Table 1 shows the mapping of the inputs and outputs of the Iono Pi module into the related pins of the Raspberry Pi board. These pins should not be used for other functions.



The Iono Pi boards are provided with pre-installed connectors, eliminating the need for soldering. To install the Raspberry Pi board, simply align the connector on the board to the corresponding GPIO and connect the two after having verified that the two pins are perfectly in line. This procedure must be executed while the unit is not attached to a power supply. The usage of appropriate turrets/spacers to firmly bolt the two boards together, ensuring that no conductive part of one board touches any part of the other board, is recommended.

For the Server versions, a micro SD card with the operating system can be inserted using the dedicated fixture in the enclosure, using a paper clip or the tip of a ballpoint pen; there is no need to open the external box.



After the installation, it is strictly forbidden to power the Raspberry Pi from the micro USB port when it is powered from the Iono Pi board. If the Iono Pi is installed but the Raspberry Pi is not being powered, the micro USB can be connected, which could be an efficient solution during the installation and software configuration phases. An overview of the terminal block connections on the Iono Pi board can be found in Figure 3. The power supply inputs are identified with VCC. Suitable power supplies units should be able to provide voltages between 9 V and 28 V and power at least 15W. Do not reverse polarity. The power supply circuit implements reverse polarity and surges protection thanks to the SM6T transil and a 220 uF electrolytic capacitor. A blue onboard LED, visible through the front panel of the DIN-rail case, is lit when the unit is powered.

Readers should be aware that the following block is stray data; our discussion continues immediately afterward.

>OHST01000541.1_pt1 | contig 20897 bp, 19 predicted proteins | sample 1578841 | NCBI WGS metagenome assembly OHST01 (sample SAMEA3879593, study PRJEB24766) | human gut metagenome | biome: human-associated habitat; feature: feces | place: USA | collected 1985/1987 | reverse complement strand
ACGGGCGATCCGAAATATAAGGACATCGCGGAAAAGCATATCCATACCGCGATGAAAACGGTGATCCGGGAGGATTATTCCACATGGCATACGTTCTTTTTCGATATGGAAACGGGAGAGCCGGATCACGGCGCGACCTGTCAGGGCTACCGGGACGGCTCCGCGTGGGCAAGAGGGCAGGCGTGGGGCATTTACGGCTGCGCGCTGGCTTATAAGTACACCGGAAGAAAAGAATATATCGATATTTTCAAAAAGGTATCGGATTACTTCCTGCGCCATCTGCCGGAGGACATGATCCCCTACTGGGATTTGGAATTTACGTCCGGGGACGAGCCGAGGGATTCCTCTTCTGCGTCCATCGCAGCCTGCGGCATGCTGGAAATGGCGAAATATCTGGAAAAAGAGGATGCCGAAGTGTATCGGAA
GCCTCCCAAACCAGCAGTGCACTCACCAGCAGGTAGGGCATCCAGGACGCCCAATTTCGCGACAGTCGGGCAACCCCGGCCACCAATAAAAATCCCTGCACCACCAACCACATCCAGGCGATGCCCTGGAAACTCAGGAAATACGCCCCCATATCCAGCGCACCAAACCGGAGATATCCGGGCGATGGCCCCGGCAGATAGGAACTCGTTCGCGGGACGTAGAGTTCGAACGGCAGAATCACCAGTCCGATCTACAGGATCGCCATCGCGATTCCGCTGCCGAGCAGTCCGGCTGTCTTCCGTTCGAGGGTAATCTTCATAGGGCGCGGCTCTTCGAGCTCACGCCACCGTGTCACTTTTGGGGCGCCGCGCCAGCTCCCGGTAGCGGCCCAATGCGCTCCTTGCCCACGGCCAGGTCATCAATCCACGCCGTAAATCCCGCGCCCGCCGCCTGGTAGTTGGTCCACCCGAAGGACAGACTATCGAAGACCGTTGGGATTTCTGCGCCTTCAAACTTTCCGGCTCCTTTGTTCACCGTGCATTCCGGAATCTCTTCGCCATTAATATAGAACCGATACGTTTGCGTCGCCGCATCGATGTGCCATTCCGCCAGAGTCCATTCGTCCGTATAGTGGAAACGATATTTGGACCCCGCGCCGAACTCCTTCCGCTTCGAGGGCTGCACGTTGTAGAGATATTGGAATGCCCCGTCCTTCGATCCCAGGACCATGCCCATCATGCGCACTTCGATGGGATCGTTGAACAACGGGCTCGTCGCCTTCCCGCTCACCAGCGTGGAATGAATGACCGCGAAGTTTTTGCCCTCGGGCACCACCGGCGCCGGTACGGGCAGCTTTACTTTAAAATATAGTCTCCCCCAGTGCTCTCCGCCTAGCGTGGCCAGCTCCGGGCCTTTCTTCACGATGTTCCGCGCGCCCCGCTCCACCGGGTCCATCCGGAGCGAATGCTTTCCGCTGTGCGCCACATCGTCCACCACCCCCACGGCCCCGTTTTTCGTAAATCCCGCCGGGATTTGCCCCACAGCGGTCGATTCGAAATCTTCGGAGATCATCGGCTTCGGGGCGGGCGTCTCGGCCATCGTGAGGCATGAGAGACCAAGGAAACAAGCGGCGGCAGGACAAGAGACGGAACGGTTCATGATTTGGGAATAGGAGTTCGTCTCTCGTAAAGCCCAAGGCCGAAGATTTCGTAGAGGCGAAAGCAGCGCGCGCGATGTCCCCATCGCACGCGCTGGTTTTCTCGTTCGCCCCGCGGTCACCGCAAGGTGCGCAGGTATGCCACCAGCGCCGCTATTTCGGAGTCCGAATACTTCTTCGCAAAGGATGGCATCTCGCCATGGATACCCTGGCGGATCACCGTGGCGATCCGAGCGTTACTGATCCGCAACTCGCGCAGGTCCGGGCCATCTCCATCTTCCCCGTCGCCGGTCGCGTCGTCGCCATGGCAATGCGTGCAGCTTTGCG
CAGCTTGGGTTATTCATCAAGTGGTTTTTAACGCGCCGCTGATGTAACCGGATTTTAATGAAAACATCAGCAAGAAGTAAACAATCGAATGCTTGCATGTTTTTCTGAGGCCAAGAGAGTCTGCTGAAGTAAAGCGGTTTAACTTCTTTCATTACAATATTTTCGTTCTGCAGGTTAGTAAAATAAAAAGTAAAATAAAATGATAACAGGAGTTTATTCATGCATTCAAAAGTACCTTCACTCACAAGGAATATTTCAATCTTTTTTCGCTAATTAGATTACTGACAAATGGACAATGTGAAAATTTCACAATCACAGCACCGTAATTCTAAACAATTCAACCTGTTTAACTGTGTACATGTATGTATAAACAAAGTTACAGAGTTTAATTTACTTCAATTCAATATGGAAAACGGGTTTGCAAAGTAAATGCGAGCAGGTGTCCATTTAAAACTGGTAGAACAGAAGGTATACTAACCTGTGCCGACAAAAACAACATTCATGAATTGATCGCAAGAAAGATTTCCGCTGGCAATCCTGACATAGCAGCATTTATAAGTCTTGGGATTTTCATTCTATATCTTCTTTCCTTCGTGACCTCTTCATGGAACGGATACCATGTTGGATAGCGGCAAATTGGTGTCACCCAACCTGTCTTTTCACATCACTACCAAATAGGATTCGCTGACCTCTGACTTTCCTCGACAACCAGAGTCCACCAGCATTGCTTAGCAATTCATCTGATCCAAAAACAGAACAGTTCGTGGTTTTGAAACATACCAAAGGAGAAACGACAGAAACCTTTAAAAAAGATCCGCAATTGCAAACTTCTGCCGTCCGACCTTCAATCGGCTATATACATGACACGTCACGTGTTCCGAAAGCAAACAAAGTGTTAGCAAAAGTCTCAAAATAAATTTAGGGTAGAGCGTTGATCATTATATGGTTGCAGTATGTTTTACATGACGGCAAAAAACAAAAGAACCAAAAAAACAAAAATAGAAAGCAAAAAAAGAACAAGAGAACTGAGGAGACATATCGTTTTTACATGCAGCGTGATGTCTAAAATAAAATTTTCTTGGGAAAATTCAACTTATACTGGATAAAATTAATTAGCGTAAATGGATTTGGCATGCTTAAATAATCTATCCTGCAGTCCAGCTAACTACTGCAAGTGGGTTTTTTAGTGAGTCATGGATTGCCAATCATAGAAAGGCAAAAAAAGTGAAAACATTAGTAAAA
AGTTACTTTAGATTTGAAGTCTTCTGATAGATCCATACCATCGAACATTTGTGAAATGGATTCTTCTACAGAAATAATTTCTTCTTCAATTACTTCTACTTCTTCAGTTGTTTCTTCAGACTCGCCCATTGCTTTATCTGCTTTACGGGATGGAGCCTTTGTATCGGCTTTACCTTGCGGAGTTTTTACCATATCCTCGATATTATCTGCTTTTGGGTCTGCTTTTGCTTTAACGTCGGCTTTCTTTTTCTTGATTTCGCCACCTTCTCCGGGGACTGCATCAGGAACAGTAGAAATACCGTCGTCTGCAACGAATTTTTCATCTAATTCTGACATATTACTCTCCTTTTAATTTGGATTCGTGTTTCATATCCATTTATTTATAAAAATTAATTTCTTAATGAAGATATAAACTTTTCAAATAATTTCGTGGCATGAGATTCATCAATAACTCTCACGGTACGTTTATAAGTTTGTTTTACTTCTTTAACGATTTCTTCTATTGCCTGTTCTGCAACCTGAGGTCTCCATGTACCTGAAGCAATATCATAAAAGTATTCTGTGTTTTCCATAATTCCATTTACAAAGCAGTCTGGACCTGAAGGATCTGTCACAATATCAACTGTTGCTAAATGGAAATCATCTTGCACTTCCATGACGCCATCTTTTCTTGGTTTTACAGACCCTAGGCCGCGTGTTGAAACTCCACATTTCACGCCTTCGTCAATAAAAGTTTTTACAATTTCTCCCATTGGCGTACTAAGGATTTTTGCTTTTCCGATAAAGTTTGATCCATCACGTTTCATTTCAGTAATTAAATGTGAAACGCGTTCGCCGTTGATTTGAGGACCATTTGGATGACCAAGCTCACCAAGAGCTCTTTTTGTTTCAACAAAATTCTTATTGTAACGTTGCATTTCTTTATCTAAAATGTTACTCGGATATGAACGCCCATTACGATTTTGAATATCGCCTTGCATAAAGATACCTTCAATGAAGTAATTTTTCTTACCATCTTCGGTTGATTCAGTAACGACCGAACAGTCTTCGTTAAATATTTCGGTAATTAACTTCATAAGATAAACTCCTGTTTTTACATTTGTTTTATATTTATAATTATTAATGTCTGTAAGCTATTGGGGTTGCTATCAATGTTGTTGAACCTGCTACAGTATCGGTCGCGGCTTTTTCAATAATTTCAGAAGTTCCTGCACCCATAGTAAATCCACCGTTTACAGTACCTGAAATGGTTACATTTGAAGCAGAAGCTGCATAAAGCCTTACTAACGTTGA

Iono Pi has an auxiliary 5Vdc voltage output pin on the terminal block, labeled 5VOUT, to supply power to external 1-Wire devices or other low-power loads. Never exceed the maximum rated current of 50mA on this output.

Another auxiliary voltage output pin, labelled VSOUT, is also available on the terminal block. It is intended as the voltage source for small loads connected to the open collector (OC) outputs. Its minimum output voltage is approximately VS – 1V. The maximum rated current on this output should not exceed 300mA.



One of the most significant features of the Iono Pi RTC is the two analogue inputs (AI1 and AI2) on the line of on the low voltage terminal block, along with additional 2 analogue inputs (AI3 and AI4) on the CN3 connector (Figure 4). The voltage input range is 0-30V. The MCP3204 4-channel 12-Bit A/D converter from Microchip represents a good compromise between resolution and sampling speed.

The input impedance is approximately 200kOhm.

For convenience, a separate analogue ground connection (A-GND) is available on the terminal block, next to AI1. A-GND should be used to connect the ground reference of the analogue input signals. Since the analogue inputs are not galvanically isolated from the Iono Pi’s power supply, the A-GND line must be kept at the same voltage level of the negative power supply line (VS-) and the GND connection on the terminal block. A-GND should never be used as the negative power supply line or as a common ground for any other purpose than the analogue inputs ground reference.






Iono Pi has four single pole single throw power relays, with normally open contacts. The relays are driven by distinct GPIO lines on the Raspberry Pi, as indicated in Table 1.

TABLE 1:  mapping of the inputs and outputs of the Iono Pi module into the related pins of the Raspberry Pi board





L1: On-board application LED

L1 is a green on-board LED that is controlled by the GPIO7 line on the Raspberry Pi.

Depending on the project specifications, it can be beneficial to set the level of the GPIO7 pin at the booting phase, using the appropriate command found in the /boot/config.txt file.

TTL1: 1-Wire input/output

TTL1 is a bidirectional TTL I/O line (0÷5V), connected to the Raspberry Pi GPIO4 pin through a bidirectional level shifter. It can be used as a 1-Wire bus line and can also serve as a generic TTL I/O or as the DATA0 line of a Wiegand interface.

The TTL1 front-end circuit has a 4.7kOhm pull-up resistor.

Voltages outside the 0-5V range should never be applied to this pin to avoid damage to the Iono Pi board and Raspberry Pi.


TTLx/DIx: TTL input/output or generic digital inputs